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Old 05-02-2013, 12:57 AM
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brady brady is offline
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Default A few questions about jazz techniques

I'm honored to be counted amongst the jazzers on the forum but I've only been playing it for about 5 years or so, so there is much to learn. As there always will be...

I've gigged many times and have had quite a few years of lessons and a few private lessons from well known drummers. I say this just so you know a little more of the background.

After listening to countless records and deciphering drummers' techniques, I still wonder what is 'correct' or recommended. With that in mind, a few questions...


- Comping, cross stick in particular. When is it more appropriate than comping on the snare? Also, cross stick on only 2 or only 4. Is there a specific reason to do it on only 2 or only 4 or just drummer preference?


- Straight quarters on the ride. Again, when and why is it appropriate? I've used it several times mostly to strongly state the time. But I've heard many guys do it when I probably necessarily wouldn't.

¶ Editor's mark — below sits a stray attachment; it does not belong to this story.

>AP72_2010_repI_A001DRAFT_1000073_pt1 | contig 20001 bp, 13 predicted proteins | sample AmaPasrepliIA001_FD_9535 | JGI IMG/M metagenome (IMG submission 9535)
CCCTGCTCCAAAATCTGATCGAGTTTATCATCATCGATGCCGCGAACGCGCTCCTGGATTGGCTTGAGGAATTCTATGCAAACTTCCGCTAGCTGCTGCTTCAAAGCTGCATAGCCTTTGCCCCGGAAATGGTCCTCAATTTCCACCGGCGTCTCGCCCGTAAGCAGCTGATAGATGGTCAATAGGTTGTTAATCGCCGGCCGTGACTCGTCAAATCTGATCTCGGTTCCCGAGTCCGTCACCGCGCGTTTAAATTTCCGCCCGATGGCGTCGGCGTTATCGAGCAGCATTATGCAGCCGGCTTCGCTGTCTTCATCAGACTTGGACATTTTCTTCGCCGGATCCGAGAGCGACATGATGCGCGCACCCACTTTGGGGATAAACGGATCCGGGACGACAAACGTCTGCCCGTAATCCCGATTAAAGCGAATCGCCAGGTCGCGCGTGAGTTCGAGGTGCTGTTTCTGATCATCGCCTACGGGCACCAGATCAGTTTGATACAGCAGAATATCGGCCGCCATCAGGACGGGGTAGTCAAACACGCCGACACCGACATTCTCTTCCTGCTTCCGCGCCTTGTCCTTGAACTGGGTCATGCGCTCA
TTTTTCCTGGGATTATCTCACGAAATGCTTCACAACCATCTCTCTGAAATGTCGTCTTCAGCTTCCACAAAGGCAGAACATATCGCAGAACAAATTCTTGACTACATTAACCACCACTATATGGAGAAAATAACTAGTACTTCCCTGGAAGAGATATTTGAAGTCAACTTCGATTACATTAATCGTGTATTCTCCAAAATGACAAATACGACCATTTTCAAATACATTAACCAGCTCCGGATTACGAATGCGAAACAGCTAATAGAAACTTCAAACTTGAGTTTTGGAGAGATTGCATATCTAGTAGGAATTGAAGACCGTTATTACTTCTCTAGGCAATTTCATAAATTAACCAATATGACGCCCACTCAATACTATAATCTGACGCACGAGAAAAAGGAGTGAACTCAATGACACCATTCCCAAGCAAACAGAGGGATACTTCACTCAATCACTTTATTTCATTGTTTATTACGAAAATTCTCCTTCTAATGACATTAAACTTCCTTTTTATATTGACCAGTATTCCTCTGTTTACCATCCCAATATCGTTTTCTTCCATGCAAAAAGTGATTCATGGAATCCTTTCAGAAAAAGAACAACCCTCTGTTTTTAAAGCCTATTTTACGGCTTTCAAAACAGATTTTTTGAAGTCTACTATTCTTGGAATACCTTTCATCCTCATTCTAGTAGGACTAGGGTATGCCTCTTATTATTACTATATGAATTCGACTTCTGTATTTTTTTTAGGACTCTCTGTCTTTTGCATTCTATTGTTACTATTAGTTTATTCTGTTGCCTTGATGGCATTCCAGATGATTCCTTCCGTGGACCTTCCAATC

- 'Samba feet'. I hate my feet. (Who doesn't, right?) Well, I just struggle at fast latin tempos. A while back I adopted a sort of heel up technique that gained me a lot of speed. (Thank you Matt Ritter and 'Unburying The Beater) Is it 'correct' to play heel-up then or will that overpower what's going on up top? If it does, is it a big deal?


Just a few observations... Would love to hear your input jazz cats.
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Old 05-02-2013, 02:03 AM
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rstix rstix is offline
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Default Re: A few questions about jazz techniques

Quote:
Originally Posted by brady View Post
I'm honored to be counted amongst the jazzers on the forum but I've only been playing it for about 5 years or so, so there is much to learn. As there always will be...

I've gigged many times and have had quite a few years of lessons and a few private lessons from well known drummers. I say this just so you know a little more of the background.

After listening to countless records and deciphering drummers' techniques, I still wonder what is 'correct' or recommended. With that in mind, a few questions...


- Comping, cross stick in particular. When is it more appropriate than comping on the snare? Also, cross stick on only 2 or only 4. Is there a specific reason to do it on only 2 or only 4 or just drummer preference?


- Straight quarters on the ride. Again, when and why is it appropriate? I've used it several times mostly to strongly state the time. But I've heard many guys do it when I probably necessarily wouldn't.